New Zealand's three native frogs have endured in our wilderness for tens of millions of years - but now the tiny amphibians are close to the brink, a new stocktake has found.
"Our frogs are just hanging on, there's no doubt they're still in grave danger," Conservation Minister Eugenie Sage said of a status report published today.
The Archey's, Hamilton's and Hochstetter's frogs were markedly different to all other frog species on the planet, and had barely changed in their 70 milion years here.
"They don't croak like most frogs, they hatch as 'froglets' – almost fully formed frogs – rather than tadpoles, and their pupils are round rather than slit-shaped," Sage said.
The male Archey's frog carried his offspring on his back.
Archey's frog, meanwhile, had an improved status from "Threatened – Nationally Vulnerable" to "At Risk – Declining".
But this change was due to a better understanding of likely population trends, rather than observed increases in their populations.
As with other native species, predators and habitat loss were threatening frogs with extinction, and current conservation efforts were helping the species.
Eleven Hochstetter's frog populations previously assessed separately had been combined into a single assessment for the report, following new research that indicated their genetic distinctiveness was not sufficient to consider them as separate species.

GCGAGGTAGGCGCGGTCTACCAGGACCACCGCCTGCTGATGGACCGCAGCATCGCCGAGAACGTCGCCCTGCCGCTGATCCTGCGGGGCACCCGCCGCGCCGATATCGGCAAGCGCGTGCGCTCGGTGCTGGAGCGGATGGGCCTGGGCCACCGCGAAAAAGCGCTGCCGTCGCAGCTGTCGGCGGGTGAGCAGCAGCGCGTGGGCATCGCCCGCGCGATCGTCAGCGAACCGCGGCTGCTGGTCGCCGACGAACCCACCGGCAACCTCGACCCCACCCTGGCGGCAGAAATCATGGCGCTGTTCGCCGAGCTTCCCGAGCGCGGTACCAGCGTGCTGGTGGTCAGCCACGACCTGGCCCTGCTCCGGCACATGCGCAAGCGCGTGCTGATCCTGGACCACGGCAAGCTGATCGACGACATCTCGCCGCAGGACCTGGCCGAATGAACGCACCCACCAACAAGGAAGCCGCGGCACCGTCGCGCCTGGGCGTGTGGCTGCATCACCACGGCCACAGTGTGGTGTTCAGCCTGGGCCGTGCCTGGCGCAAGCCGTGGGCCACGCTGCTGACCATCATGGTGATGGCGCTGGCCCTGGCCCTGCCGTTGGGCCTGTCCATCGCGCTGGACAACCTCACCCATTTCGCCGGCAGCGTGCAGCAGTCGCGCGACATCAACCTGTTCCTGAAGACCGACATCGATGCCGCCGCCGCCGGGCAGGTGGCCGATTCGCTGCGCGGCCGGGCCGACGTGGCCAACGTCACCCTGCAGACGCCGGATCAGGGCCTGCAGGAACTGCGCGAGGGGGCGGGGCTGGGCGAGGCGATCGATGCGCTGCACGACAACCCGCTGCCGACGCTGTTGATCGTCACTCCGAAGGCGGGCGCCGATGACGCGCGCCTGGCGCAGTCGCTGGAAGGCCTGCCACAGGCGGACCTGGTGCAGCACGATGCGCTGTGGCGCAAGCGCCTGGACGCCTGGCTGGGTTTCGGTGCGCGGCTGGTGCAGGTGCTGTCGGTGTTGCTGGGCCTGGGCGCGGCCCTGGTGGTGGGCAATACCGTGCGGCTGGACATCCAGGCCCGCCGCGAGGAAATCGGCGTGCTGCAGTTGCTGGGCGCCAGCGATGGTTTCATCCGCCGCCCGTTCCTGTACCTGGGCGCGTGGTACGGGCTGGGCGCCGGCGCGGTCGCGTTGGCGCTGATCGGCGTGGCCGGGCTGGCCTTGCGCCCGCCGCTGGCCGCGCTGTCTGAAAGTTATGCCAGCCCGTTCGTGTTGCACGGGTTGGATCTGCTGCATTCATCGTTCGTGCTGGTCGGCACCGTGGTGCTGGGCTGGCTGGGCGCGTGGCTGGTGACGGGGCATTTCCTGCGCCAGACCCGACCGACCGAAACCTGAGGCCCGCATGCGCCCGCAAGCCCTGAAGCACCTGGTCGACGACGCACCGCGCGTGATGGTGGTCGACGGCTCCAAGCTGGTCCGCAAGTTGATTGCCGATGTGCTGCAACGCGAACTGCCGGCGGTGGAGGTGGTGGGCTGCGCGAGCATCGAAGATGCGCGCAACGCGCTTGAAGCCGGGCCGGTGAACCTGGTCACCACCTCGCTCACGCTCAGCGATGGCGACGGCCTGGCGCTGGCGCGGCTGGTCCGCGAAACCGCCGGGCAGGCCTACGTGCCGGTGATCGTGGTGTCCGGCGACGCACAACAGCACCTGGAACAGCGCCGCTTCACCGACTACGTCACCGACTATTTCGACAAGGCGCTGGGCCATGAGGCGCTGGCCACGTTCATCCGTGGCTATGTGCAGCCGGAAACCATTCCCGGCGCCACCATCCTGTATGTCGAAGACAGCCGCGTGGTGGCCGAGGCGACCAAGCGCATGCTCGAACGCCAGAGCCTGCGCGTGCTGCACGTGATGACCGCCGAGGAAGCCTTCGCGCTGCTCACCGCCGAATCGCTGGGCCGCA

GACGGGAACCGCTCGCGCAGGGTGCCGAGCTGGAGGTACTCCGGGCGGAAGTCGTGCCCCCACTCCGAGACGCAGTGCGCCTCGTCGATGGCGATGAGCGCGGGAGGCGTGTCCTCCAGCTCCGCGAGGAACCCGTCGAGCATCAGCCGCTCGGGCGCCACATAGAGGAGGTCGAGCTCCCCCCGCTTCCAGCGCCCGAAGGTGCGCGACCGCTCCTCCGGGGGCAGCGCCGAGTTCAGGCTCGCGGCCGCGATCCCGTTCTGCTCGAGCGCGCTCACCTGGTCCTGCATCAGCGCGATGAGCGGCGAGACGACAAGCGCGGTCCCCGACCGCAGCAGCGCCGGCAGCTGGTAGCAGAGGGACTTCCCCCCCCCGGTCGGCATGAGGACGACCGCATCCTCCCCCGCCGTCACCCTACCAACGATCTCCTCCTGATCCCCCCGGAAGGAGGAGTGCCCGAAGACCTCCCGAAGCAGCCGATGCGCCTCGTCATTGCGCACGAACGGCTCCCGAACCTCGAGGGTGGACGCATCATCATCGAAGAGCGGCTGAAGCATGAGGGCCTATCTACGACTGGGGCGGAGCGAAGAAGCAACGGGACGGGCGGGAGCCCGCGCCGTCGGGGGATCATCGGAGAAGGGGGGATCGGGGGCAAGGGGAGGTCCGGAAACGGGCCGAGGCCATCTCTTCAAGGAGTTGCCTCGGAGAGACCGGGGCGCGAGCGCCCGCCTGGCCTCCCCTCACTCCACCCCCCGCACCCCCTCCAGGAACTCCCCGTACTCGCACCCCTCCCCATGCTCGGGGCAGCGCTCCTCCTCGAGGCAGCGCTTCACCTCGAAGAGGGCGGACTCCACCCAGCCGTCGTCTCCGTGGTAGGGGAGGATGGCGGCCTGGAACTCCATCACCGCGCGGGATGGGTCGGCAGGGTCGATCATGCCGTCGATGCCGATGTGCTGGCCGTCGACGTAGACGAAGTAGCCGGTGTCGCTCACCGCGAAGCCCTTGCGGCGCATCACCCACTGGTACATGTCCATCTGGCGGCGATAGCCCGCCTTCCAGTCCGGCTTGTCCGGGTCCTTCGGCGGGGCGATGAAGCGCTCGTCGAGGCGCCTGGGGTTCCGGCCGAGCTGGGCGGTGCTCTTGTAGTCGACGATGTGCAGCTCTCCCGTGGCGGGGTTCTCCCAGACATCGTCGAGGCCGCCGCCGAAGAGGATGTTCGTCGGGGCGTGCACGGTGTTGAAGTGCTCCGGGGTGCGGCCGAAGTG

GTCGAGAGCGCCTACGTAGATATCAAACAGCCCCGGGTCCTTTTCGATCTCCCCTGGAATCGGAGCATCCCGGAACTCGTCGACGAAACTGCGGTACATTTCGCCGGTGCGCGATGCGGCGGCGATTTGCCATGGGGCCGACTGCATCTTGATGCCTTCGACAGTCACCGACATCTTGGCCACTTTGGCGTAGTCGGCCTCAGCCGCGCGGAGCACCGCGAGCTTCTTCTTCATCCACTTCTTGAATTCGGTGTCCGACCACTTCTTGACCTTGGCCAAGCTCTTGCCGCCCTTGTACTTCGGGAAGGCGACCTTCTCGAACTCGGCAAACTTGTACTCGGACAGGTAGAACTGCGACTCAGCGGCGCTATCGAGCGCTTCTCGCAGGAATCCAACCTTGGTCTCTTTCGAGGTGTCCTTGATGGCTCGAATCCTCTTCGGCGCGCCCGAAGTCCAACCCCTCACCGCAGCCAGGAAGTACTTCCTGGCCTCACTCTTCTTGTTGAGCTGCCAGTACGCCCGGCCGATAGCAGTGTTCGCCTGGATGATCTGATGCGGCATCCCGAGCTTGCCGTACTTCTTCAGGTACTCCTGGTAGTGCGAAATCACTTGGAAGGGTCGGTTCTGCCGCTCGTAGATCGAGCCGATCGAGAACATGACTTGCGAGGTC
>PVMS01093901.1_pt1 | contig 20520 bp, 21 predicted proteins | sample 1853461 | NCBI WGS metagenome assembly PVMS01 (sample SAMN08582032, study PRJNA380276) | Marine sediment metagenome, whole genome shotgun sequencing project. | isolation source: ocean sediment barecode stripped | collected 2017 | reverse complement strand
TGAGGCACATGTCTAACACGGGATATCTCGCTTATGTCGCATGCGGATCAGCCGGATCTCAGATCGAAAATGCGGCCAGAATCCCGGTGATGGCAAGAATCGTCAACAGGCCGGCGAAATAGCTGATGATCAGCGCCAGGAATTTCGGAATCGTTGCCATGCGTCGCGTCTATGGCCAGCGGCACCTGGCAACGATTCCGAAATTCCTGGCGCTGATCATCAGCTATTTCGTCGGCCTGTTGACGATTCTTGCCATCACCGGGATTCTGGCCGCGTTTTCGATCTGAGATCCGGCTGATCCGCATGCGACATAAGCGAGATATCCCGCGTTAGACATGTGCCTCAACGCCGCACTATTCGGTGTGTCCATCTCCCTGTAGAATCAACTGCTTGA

Despite the merger, Hochstetter's frog was still classified as "At Risk – Declining", reflecting the ongoing decline anticipated across all Hochstetter's frog populations.
The most widespread native frog, and found across the upper half of the North Island, the species was the most aquatic of the native frogs.
It was generally dark brown, grew up to 48mm long, had partially webbed feet and had more warts than the other native frogs.
Hamilton's frog, the largest native frog, growing up to 51mm long, had changed from "Threatened – Nationally Critical" to "Threatened – Nationally Vulnerable".
That was due to new genetic research indicating that two frog populations on different islands - the Hamilton's frog and the Maud Island frog - were actually one species, despite earlier being considered separate.
The species continued to survive as original populations only on Takapourewa/Stephen's Island in Cook Strait and Te Pakeka/Maud Island in the Marlborough Sounds, where it was carefully managed by the Department of Conservation (DoC).
Fossil records showed the Hamilton's frog was once spread from Waikato to Punakaiki.
DOC has established populations on other islands as insurance against a disaster, such as a fire or pest incursion wiping out the remaining populations.